21 homes in Malton, North Yorkshire were the first to receive the upgrades, with the remainder, which are in other cities, towns and villages across the county, scheduled for completion by March 2024.
The work is part of Yorkshire Housing’s drive to improve the energy efficiency of its 16,500 homes. All the homes earmarked for the improvements have an energy performance rating of SAP Band D or E, which means they are using more energy and have higher running costs than other homes. Yorkshire Housing currently has around 3,500 homes that are SAP Band D or below, and is aiming to improve these ratings to SAP Band C or above by 2030.
As well as replacing roofs, which is part of a routine programme of upgrade work, Yorkshire Housing is also fitting solar panels, using an integrated system that embeds them seamlessly into the roof. The panels are designed to sit flush with the roof and provide the same protection as roof tiles, while also generating solar energy.
Supplied by roof systems manufacturer Marley Ltd, they create a sleek, unobtrusive finish, which is particularly important in conservation areas where there are strict regulations in place to preserve and protect the character of a neighbourhood.
The project is part of a wider programme of investment that supports Yorkshire Housing’s commitment to reducing its environmental impact and tackling climate change.
Bob Spedding, Head of Asset Strategy at Yorkshire Housing said: “Our 16,500 homes across Yorkshire produce around 50,000 tonnes of carbon dioxide a year and we plan to get that number to zero by 2050. To help us do that we’re investing £30 million over the next five years in an extensive programme of energy efficiency and heating system upgrades, as well as spending £36 million on external elements like roofs and walls.
“Our approach to this work is also a great example of how improved planning is allowing us to work smarter. Fitting energy efficiency measures like solar panels during planned routine work that’s needed to maintain the integrity of our homes is much less disruptive for our customers and is also more efficient and cost-effective for Yorkshire Housing, so it’s a win-win situation.”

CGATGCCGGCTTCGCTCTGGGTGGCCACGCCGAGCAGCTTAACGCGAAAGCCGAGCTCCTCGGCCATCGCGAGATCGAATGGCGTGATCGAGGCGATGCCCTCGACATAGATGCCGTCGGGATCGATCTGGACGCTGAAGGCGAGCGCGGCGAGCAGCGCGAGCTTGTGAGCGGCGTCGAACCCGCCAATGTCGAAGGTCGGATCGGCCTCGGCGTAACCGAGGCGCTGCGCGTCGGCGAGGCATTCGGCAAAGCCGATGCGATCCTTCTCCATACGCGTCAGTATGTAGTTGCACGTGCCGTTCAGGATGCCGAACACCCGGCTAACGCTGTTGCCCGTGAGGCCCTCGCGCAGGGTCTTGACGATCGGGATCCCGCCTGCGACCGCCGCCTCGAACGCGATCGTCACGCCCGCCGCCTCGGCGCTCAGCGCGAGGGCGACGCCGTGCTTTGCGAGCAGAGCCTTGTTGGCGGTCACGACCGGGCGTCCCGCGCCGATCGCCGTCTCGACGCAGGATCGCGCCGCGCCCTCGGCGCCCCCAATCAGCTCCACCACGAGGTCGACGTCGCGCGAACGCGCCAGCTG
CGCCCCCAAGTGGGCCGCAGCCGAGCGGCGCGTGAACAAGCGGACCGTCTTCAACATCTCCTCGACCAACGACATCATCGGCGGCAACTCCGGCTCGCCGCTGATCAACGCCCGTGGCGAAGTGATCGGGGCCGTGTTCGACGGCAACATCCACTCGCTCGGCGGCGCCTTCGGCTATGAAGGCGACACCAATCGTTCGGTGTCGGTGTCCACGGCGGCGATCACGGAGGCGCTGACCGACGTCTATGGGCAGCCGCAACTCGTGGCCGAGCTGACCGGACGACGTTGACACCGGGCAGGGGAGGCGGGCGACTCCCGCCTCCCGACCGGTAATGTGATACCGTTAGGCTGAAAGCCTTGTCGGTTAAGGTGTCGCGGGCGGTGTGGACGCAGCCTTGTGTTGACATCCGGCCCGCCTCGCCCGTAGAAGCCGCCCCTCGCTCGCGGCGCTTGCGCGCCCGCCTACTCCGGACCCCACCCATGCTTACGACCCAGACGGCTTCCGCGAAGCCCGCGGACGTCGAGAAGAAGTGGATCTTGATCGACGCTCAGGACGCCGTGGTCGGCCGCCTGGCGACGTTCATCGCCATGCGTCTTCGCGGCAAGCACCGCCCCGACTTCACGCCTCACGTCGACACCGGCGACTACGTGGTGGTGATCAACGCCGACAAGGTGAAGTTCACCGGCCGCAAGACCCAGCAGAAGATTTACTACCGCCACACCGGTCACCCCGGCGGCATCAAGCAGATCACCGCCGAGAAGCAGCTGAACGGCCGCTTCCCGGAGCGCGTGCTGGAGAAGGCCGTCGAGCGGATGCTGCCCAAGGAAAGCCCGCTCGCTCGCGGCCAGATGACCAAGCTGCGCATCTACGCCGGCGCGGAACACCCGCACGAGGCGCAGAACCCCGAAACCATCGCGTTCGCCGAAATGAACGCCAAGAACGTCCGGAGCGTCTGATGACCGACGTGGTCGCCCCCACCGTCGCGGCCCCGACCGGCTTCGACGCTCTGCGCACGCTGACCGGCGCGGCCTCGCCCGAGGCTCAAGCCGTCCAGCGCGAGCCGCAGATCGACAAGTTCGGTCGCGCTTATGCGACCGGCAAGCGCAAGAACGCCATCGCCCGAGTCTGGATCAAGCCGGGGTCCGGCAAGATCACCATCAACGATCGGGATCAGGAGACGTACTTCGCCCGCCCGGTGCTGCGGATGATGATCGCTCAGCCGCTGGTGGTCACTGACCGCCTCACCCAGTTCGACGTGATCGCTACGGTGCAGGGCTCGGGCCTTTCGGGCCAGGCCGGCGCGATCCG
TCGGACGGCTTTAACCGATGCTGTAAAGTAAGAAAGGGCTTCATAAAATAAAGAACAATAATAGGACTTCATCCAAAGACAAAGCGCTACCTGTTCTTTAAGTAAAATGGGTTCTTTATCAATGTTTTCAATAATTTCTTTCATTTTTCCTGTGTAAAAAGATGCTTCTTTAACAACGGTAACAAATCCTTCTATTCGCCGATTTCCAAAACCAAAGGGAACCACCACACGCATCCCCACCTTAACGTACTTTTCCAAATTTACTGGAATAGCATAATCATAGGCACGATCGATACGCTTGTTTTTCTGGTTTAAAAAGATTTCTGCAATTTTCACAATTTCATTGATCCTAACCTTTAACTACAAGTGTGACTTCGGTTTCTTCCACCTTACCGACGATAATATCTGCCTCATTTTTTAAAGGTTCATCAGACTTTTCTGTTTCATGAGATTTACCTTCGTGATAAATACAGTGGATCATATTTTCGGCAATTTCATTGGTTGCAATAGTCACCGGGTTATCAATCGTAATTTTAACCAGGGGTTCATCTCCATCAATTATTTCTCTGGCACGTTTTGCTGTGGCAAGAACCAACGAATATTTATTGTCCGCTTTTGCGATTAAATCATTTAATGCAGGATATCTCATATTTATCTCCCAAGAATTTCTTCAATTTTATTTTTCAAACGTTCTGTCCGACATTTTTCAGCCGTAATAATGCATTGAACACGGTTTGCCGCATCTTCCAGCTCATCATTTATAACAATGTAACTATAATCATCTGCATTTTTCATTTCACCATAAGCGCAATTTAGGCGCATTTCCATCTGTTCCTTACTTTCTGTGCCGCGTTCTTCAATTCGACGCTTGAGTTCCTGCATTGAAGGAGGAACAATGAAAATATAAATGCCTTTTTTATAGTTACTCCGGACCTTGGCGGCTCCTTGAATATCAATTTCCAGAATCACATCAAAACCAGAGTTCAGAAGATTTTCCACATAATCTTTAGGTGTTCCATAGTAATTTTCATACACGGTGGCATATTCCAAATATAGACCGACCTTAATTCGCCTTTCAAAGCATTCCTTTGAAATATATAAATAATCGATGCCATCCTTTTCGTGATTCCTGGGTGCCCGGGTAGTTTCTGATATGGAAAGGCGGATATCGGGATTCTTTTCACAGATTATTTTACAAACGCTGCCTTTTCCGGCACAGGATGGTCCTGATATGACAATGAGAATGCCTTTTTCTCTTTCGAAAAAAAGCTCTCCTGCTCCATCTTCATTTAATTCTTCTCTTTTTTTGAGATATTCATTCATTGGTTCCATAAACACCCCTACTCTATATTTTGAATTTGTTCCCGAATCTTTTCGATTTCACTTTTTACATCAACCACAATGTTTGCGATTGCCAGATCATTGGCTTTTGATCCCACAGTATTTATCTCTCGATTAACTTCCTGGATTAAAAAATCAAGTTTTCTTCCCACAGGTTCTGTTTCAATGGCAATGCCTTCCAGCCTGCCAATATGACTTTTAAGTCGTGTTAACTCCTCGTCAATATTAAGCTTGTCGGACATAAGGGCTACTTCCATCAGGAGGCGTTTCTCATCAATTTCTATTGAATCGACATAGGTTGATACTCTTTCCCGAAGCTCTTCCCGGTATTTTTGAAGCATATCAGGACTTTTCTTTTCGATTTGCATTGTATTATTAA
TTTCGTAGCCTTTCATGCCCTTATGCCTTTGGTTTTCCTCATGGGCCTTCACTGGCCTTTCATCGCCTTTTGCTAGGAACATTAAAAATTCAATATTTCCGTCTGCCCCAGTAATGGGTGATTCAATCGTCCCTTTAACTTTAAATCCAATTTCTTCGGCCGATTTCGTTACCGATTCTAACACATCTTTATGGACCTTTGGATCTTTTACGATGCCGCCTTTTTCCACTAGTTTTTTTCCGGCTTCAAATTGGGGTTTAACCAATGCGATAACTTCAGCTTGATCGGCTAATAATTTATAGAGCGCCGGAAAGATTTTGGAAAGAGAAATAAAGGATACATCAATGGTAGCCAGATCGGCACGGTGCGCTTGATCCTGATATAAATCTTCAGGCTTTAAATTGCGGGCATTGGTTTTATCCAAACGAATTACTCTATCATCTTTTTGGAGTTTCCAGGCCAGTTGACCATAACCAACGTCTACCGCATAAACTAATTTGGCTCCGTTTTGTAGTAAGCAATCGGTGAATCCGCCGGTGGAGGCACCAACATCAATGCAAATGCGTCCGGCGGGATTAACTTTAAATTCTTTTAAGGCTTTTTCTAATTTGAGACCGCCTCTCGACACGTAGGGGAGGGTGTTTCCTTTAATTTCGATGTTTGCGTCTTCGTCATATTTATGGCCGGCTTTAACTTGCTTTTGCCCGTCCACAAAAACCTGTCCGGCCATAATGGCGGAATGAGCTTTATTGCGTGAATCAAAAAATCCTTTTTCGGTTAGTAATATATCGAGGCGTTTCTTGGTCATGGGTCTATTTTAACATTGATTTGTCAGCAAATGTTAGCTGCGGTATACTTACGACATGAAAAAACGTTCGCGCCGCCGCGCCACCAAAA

Households are continuing to feel the pressure of the cost of living crisis and the changes Yorkshire Housing is making to its homes is already helping customers reduce the amount of energy they use and saving them money on their electricity bills.
Mia Marshall, a Yorkshire Housing customer whose home in Malton was part of the first phase of work said: “The improvements have made a big difference. I’m already seeing savings on my electricity usage after my first meter reading since the work was done, and the roofs look great too.”
Yorkshire Housing’s investment in improving the energy efficiency of its homes has gathered pace in the last couple of years. Its first major upgrade project in 2022 was in the Craven area of North Yorkshire, where solid fuel heating systems were replaced with low carbon alternatives in 30 homes, reducing customers’ energy consumption and cutting carbon emissions by around 30 tonnes a year.
It is also nearing completion of a £1.3 million energy efficiency upgrade project in the village of Staxton, near Scarborough, and another is due to start on 32 rural homes in North Yorkshire later this year.